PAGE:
As part of the drug approval process for the U.S. Food and Drug Administration (FDA), all drugs in development must undergo extractables & leachables (E&L) testing. In the past, the FDA emphasized oversight of E&L testing for drugs that came with both a high-risk route of administration and high risk of packaging and dosage form, such as inhalers and injectables.
More recently, the FDA has widened its focus to include E&L testing oversight on other products, such as topical solutions and tablets, and significantly expanded to include the testing of disposable manufacturing components most frequently involved in biologic drug production.
The FDA’s Role in E&L Oversight
The FDA approves drug products, and extractables and leachables (E&L) testing is part of the expectation for a drug submission. However, the FDA guidance on E&L testing is generally not prescriptive and is open to interpretation as to its implementation.
This can mean that a manufacturer may produce a drug according to generally accepted industry standards, unaware that the FDA’s interpretation of its regulations has become stricter. As a result, the company will receive a finding from the FDA that its E&L testing no longer meets the FDA’s expectations. These unexpected steps can increase costs, delay drug development, and lengthen time-to-market.
Increased Surveillance of Pharmaceutical Manufacturing
A few years ago, you would never have thought that the FDA would be worried about the tubing that a drug product travels through, or a stainless-steel holding tank, as material contact is so transient. This has changed as the FDA has evolved to make sure there is no risk to public health.
While manufacturing equipment wasn’t even on the FDA’s radar 20 years ago, several incidents may have drawn their attention. In 2011, Ortho-McNeil-Janssen Pharmaceuticals, Inc. recalled 40,000 bottles of pills that had been contaminated by a chemical residue on wooden pallets during manufacturing. While there may be a low risk for E&L in manufacturing equipment, the trend appears to be that the FDA now expects these components undergo testing during the drug manufacturing process.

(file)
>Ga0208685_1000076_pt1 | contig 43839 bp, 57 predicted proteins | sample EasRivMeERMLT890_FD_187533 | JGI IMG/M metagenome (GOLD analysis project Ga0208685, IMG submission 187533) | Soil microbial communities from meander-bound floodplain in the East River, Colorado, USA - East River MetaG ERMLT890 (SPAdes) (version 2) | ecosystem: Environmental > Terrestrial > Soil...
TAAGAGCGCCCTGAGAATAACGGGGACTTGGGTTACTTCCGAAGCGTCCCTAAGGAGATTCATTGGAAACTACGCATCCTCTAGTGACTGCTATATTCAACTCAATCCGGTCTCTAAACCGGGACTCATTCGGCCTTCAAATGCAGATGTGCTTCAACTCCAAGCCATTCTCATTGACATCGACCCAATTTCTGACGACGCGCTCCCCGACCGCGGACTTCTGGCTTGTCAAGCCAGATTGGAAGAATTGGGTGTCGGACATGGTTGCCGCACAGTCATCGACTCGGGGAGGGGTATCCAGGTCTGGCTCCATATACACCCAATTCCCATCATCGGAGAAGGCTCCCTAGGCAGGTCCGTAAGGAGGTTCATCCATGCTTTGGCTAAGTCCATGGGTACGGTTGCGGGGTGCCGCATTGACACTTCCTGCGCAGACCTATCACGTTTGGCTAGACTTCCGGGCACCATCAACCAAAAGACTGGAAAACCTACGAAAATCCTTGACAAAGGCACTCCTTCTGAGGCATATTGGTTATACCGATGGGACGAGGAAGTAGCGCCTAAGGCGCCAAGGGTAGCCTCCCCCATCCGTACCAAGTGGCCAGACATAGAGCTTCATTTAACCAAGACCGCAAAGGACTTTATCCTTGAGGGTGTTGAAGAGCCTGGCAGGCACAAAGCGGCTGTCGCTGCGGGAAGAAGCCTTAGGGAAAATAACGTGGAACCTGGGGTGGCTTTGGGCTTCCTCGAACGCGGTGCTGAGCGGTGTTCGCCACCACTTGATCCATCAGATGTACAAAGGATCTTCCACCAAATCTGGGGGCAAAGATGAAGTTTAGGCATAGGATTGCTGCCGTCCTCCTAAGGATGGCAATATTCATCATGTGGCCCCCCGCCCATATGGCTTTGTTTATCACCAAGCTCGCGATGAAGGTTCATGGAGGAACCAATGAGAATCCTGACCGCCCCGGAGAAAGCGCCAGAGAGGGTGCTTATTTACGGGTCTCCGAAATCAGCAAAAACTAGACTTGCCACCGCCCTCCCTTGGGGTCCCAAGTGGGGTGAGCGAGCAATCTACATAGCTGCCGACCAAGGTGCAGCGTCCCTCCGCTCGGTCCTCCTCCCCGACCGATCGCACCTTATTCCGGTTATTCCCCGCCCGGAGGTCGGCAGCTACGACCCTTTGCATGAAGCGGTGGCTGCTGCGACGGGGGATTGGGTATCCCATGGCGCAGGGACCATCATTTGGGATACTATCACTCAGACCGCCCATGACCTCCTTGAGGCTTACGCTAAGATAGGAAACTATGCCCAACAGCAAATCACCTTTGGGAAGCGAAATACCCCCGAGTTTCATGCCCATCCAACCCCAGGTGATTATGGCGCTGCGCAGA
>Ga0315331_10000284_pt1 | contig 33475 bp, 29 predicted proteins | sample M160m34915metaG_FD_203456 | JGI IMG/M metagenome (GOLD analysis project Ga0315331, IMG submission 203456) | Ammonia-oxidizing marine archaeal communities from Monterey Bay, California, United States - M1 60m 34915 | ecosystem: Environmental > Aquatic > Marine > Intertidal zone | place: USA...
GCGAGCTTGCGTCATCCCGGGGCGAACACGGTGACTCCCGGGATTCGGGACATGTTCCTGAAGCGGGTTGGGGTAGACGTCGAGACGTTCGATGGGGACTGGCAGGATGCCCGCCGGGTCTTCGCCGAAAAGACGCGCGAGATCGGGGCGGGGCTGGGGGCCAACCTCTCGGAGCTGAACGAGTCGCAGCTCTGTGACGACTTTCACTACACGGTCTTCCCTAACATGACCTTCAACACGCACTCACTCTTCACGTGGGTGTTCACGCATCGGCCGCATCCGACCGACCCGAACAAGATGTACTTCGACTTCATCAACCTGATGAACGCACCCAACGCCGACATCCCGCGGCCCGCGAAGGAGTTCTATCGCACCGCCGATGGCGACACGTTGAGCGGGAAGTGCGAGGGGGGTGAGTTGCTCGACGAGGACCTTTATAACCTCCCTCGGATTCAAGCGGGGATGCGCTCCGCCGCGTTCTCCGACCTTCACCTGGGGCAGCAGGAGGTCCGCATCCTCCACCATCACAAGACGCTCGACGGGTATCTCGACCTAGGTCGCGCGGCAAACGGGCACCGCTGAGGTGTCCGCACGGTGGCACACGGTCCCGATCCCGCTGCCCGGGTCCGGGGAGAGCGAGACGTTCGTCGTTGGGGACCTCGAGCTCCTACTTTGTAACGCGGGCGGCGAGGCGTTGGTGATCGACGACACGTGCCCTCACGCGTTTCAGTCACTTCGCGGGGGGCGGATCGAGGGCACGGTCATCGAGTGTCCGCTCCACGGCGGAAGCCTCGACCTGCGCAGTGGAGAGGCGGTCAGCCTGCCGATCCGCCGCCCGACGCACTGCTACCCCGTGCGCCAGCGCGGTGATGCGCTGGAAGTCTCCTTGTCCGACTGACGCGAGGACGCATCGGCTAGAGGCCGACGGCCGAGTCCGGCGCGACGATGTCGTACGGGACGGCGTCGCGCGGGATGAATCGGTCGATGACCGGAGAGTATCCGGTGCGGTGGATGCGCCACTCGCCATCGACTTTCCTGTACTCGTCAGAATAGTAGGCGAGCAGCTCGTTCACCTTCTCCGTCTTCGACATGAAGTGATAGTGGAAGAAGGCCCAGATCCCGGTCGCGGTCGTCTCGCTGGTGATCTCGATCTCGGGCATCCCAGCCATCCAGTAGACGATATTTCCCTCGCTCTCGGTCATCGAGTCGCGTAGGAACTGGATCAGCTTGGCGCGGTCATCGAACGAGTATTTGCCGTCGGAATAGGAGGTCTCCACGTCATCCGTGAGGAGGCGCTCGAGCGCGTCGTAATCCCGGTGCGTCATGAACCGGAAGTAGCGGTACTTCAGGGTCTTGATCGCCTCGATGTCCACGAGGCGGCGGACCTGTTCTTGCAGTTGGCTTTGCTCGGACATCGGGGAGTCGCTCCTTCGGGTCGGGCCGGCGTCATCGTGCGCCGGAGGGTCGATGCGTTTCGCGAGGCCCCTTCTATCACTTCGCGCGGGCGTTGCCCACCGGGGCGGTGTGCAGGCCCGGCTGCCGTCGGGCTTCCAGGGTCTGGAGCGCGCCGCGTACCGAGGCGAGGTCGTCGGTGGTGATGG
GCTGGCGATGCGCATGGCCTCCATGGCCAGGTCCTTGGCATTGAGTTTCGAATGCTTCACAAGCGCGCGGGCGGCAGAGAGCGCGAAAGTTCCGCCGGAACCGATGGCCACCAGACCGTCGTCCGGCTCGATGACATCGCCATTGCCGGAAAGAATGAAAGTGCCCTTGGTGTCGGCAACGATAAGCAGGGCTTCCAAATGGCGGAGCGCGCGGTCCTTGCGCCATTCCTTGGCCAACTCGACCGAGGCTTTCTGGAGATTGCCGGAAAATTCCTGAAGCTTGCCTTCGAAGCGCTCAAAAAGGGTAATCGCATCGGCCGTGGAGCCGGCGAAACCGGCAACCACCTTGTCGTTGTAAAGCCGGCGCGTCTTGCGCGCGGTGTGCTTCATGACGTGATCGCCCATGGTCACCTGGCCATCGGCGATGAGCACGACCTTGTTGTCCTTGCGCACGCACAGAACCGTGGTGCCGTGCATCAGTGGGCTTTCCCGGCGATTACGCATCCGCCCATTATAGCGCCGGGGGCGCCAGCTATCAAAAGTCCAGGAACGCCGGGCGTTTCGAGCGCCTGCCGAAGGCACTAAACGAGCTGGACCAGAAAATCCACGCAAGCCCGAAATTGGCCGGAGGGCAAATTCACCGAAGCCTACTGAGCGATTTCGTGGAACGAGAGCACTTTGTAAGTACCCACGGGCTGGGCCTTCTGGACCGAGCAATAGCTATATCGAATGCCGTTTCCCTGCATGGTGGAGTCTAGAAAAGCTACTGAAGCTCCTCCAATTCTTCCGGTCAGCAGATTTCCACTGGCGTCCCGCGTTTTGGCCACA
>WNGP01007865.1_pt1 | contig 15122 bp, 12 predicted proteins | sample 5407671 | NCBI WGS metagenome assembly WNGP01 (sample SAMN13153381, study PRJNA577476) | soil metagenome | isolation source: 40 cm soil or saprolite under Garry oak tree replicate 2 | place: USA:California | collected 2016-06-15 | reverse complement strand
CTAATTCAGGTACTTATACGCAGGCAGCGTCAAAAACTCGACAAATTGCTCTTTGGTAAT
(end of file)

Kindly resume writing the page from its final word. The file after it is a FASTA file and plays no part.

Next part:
CROs Can Help Companies Navigate the E&L Process
The FDA’s changing expectations means that companies are more likely to get a finding from the FDA if they do not perform E&L studies on manufacturing components. Repercussions, such as time lost and additional csts, can be significant. Many companies are not capable of performing this kind of testing independently because it requires the analytical expertise in polymer science and additives. One cost-effective option is to outsource to a CRO.
How is Avomeen Addressing These Changes in our Lab?
While many CROs offer E&L testing services, Avomeen is specially equipped to handle these because we do not hire exclusively from a traditional pharmaceutical background. This gives us the knowledge needed to perform E&L testing of manufacturing equipment. We also offer:
- An elemental analysis unit to conduct metals testing
- A database containing 300-400 distinct plastic additives
- Expertise in polymers, plastics and rubbers
Our expertise and extensive resources help us address increased expectations from the FDA by rapidly identifying a greater range of contaminants.
To hear more about what Andrew Kolbert, PhD, MTM, President and Chief Technical Officer at Avomeen Analytical Services has to say about E&L testing, check out his interview in Contact Pharma.
Looking for a summary of USP guidelines for E&L testing? Our blog, The Long and Short of USP Guidelines for E&L Testing, offers some guidance.
Our blog, The Growing Need for Extractables & Leachables Testing of Pharmaceutical Manufacturing Equipment, offers information about FDA oversight and how CROs can help companies navigate the E&L process.